A lot or a little?
The parents' guide to what's in this movie.
What parents need to know
Parents need to know that, like the original John Wick, John Wick: Chapter 2 is an action-packed, very violent thriller about an assassin played by Keanu Reeves. Name a brutal act -- stabbing, point-blank shooting, bloody suicide via wrist-slashing -- and you'll likely find it here; the movie is nonstop gory mayhem. There's also some nudity (a full-frontal female shot, but it's filmed from afar, so it's hard to see details) and plenty of swearing (including "s--t," "f--k," and more), as well as some social drinking. And there are moments of wit and levity to provide much-needed breathers in what's otherwise a sea of brutality.
- Parents say
- Kids say
What's the story?
John Wick (Keanu Reeves) left the life of an assassin to get married and settle down. But his decision comes back to haunt him in JOHN WICK: CHAPTER 2, when Santino D'Antonio (Riccardo Scamarcio), the man to whom Wick owes his exit -- and who reminds him of a blood oath Wick gave as "payment" -- comes back to collect. It's an offer he can't refuse, but the assignment is horrific: Wick must kill Santino's sister, Gianna (Claudia Gerini), who now owns a seat at the High Table, a collection of the world's top criminal operators, which she inherited from her and Santino's father. Her death ignites a chain of events that will leave Wick the target of everyone's wrath, especially Santino, who's as cold-blooded as a man like him gets. (Laurence Fishburne and Ian McShane co-star.)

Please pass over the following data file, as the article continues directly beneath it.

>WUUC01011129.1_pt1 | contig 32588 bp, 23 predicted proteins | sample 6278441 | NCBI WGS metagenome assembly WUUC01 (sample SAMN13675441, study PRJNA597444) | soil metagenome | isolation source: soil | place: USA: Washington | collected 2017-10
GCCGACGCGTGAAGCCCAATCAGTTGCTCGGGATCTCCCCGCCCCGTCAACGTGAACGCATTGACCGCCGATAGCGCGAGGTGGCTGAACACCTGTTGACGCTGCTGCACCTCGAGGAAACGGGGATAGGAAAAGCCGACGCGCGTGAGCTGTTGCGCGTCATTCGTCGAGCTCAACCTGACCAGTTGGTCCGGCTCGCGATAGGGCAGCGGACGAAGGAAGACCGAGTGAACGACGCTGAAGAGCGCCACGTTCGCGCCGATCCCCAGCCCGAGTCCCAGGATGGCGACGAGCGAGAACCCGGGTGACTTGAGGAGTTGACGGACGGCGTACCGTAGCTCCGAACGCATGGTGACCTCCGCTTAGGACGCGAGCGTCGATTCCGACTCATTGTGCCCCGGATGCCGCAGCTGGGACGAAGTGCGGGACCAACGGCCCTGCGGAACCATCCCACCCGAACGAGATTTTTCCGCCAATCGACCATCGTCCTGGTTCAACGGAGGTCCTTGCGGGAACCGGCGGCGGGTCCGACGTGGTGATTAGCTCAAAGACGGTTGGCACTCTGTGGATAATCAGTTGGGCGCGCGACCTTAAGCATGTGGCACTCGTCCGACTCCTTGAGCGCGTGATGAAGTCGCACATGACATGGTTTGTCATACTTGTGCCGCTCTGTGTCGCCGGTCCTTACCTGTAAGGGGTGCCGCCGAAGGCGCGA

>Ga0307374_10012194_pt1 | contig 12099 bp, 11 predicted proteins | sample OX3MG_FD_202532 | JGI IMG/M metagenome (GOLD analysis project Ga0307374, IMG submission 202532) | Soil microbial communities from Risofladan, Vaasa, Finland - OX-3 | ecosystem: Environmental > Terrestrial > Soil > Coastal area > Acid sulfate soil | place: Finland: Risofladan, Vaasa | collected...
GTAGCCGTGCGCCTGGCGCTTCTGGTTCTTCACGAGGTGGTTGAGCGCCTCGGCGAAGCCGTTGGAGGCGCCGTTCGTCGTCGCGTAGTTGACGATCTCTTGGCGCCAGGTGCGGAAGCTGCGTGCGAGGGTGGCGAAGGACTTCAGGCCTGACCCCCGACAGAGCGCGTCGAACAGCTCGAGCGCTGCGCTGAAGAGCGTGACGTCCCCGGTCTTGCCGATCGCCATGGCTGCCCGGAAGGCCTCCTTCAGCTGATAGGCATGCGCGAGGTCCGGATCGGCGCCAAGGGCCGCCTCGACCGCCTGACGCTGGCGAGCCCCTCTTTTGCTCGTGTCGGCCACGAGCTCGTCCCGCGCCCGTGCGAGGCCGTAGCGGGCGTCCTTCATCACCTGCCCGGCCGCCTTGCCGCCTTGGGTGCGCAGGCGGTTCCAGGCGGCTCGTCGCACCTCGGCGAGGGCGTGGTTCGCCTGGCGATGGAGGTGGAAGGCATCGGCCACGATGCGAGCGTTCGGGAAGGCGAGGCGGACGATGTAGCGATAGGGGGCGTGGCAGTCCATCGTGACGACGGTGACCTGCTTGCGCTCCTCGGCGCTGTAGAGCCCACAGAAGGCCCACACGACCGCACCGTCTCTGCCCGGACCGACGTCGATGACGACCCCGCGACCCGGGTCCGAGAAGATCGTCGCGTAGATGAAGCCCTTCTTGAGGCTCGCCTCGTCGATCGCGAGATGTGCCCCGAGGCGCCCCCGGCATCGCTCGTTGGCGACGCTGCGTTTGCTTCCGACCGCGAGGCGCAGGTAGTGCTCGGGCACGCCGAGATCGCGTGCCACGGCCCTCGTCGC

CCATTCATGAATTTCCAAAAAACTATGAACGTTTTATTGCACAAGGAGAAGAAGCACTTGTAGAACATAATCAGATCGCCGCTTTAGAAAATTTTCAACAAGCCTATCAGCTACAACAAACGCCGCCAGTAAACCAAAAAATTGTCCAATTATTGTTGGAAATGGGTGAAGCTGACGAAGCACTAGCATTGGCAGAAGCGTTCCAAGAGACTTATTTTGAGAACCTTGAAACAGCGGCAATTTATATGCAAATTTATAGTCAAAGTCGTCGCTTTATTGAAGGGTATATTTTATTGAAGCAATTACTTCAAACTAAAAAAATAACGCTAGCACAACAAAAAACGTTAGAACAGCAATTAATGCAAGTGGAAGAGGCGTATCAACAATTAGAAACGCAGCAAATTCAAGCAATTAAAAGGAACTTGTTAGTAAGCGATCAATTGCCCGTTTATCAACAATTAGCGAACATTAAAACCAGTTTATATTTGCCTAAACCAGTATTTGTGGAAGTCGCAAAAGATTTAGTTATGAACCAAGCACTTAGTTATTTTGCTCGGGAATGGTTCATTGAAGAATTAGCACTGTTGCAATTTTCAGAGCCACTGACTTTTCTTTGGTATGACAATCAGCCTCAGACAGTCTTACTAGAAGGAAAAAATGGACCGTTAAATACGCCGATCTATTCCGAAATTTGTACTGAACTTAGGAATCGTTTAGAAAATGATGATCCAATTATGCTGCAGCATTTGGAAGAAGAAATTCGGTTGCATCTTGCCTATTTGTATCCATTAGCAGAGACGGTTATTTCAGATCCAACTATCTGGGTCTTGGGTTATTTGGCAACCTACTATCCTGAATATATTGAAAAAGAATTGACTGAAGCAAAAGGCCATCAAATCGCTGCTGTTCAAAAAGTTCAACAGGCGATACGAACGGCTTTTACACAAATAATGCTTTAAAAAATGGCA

Is it any good?
If there's a plot in this fun-but-too-gory follow-up to John Wick, it's not there to serve the narrative. Instead, it exists as a bar on which to hang all the bloodshed that the film unfurls in its ferocious, vicious glory -- which appears to be the point of this entire enterprise. Not more than five minutes (okay, maybe 10 in one spot) pass in between fights, confrontations, and face-offs.
Perhaps because they're a welcome break from the nonstop violence, the witty, sometimes weirdly funny moments that thread through the film (and the series -- the first John Wick was similar) are all the more appealing. For instance, there's a sequence in which a "sommelier" describes guns as if they were Chardonnays and Chiantis. And Reeves' brand of tight-lipped spy soldier is perfect for the franchise: He's brawny and conflicted, tough and empathetic, and very well-versed in the ways of weaponry.
Talk to your kids about ...
Is John Wick a hero or a villain? How can you tell? Is it OK to sympathize with characters who do bad things?
What motivates John Wick? Do you understand where he's coming from? Does he have any acceptable excuses for violence?
- In theaters: February 10, 2017
- On DVD or streaming: June 13, 2017
- Cast: Keanu Reeves, Thomas Sadoski, Ruby Rose
- Director: Chad Stahelski
- Studio: Summit Entertainment
- Genre: Action/Adventure
- Run time: 122 minutes
- MPAA rating: R
- MPAA explanation: strong violence throughout, some language and brief nudity
- Last updated: February 6, 2020
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Common Sense Media's unbiased ratings are created by expert reviewers and aren't influenced by the product's creators or by any of our funders, affiliates, or partners.
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